By James Cordier
Soybeans have been in a vicious bear market since massive U.S. planted acreage and favorable summer weather saw traders begin pricing the record 2014 U.S. soybean crop. The latest USDA estimate has U.S. fields producing a whopping 3.927 billion bushels of soybeans this year.
Prices have plummeted as the market struggles to digest the extra supply as well as a record-high 90.67 million tonne world-ending-stocks figure.
As the 2014 U.S. harvest wraps up, bargain hunters may be finally ready to come out of the woodwork in the soybean market. Low prices cure low prices, and soybeans may finally be approaching that point.
While we are not about to predict the next great bull market in soybeans, it is possible that prices have overshot on the downside and now may need to "adjust" to a number of less-than-bearish factors.
These factors include:
A seasonal tendency for soybean prices to rally once the bulk of harvest is "in the barn." The U.S. soybean harvest typically ends in October/November.
A particularly strong export pace that has caught some analysts by surprise and will help to offset large supplies
A hefty fund short position that will take time to unwind if the trade begins to sense the market is bottoming.
Lets examine the case for buying beans in the next 30 days.
Are "harvest lows" real or legend?
Old-school trader lore for soybeans has it that you buy soybeans in the fall after the harvest, as this is when prices see "harvest lows." While listening to hearsay in the market is a fool’s game, in this case, a study of past price patterns seems to back this up.
Commodities are ruled by supply/demand fundamentals, and it if one subscribes to the theories of economics 101, it stands to reason that when supplies are highest, prices will be at their lowest. At no time are supplies higher than right after harvest.
The chart below is a 15-year seasonal average of soybean prices. The averages seem to point to a tendency, at least in the past, of soybean prices bottoming in October (the bulk of soybean harvest) when supplies are highest. The market then has tended to rally as demand begins to chip away at supply-storage levels.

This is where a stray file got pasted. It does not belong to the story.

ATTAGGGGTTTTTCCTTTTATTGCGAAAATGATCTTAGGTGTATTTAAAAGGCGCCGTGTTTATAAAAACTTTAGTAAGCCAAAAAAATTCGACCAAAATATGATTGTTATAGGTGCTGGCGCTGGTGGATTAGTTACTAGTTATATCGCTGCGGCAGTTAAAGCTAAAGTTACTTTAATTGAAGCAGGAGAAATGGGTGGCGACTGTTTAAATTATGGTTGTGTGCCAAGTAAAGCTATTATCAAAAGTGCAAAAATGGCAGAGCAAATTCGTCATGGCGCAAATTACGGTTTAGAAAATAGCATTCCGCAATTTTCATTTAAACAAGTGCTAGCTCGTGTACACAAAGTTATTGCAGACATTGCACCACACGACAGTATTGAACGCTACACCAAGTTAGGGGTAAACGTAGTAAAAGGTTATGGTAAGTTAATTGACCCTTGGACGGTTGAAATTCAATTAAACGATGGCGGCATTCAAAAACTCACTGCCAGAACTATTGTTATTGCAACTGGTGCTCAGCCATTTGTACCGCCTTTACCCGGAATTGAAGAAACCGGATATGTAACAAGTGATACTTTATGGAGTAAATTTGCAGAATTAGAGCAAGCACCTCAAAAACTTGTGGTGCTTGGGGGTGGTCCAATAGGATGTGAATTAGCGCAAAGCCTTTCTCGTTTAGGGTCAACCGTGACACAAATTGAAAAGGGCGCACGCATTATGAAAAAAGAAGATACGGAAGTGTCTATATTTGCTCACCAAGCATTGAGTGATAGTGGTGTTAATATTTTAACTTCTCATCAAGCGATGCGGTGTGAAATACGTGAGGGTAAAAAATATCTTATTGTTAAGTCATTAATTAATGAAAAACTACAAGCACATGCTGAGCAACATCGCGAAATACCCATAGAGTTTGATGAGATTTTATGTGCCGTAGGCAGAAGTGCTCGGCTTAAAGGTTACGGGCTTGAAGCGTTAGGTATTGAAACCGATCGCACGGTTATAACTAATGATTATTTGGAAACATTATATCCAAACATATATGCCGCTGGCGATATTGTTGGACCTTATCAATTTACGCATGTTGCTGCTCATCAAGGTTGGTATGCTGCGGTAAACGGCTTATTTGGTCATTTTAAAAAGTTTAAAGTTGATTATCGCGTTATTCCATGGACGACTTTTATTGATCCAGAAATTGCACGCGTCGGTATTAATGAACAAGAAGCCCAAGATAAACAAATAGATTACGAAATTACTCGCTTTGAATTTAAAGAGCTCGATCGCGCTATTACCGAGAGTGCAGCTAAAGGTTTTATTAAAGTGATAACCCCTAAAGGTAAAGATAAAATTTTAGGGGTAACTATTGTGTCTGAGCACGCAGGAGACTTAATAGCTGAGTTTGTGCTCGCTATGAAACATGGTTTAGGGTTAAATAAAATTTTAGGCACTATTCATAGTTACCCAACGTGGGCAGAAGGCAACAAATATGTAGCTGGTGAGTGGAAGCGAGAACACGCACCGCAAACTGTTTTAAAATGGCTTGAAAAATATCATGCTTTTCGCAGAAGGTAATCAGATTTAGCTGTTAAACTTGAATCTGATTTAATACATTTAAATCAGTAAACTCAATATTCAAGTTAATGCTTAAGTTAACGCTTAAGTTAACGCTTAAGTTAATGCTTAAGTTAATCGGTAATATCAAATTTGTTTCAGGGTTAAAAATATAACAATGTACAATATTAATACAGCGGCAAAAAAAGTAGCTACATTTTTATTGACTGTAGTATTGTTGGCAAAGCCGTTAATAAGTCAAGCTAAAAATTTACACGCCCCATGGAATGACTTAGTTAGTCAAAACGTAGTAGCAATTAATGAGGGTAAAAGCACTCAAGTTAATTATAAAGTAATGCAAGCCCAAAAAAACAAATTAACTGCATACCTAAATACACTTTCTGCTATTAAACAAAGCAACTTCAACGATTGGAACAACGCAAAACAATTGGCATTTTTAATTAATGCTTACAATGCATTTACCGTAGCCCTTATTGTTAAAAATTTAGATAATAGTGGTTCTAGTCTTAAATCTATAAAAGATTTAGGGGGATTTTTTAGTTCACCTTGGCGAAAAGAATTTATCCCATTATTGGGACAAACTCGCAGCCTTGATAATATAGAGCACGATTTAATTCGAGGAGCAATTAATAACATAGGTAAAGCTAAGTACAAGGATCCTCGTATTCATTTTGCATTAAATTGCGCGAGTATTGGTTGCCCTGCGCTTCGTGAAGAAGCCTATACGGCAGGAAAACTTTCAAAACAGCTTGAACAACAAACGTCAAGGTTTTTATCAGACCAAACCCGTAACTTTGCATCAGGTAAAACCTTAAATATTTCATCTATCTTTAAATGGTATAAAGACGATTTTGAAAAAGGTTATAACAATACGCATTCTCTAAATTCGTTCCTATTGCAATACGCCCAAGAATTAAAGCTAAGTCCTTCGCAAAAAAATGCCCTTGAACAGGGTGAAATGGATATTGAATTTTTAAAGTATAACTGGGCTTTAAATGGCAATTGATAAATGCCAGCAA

Seasonal tendencies are not guaranteed, of course. Past performance is not indicative of future results.
However, with the U.S. soybean harvest now entering it's homestretch and prices having collapsed the past several months, it is our opinion that the 2014 massive crop may now be "priced."
March Soybean 15-Year Seasonal Tendency
Export sales of U.S. soybeans have been particularly strong this month. As of Oct. 16, cumulative soybean-export sales stand at 70.8% of the USDA forecasts. This vs. a five-year average of only 60.7% for this time of year. Soymeal export sales are even stronger — standing at 57.3% vs. a five-year average of only 34.6%. It is now our opinion that the USDA will have to bump up export estimates before the end of the year, meaning a cut to ending stock figures.
Funds net short
Funds are heavily short soybeans as they have ridden the trend for some time. Commercials now hold a big net-long position and seem willing to hold it for now. Any hint of shift in mood in the bean market could lead to a sharp short-covering rally as funds try to unwind their shorts.
The bottom line
We think the risk of a sharp price move is more to the upside in the current environment. In markets with extremely bearish fundamentals, markets will often price in the most extreme scenario, pushing prices to an extreme level. Eventually, a market gets to the point where things can only get better. We feel soybeans have reached that level and now could be near a bargain price for longer-term investors.
Futures traders can look to begin building a longer-term position in March Soybeans by buying on price weakness over the next 10-14 days. For more temperate investors, we prefer selling put premium here at strikes beneath October price lows.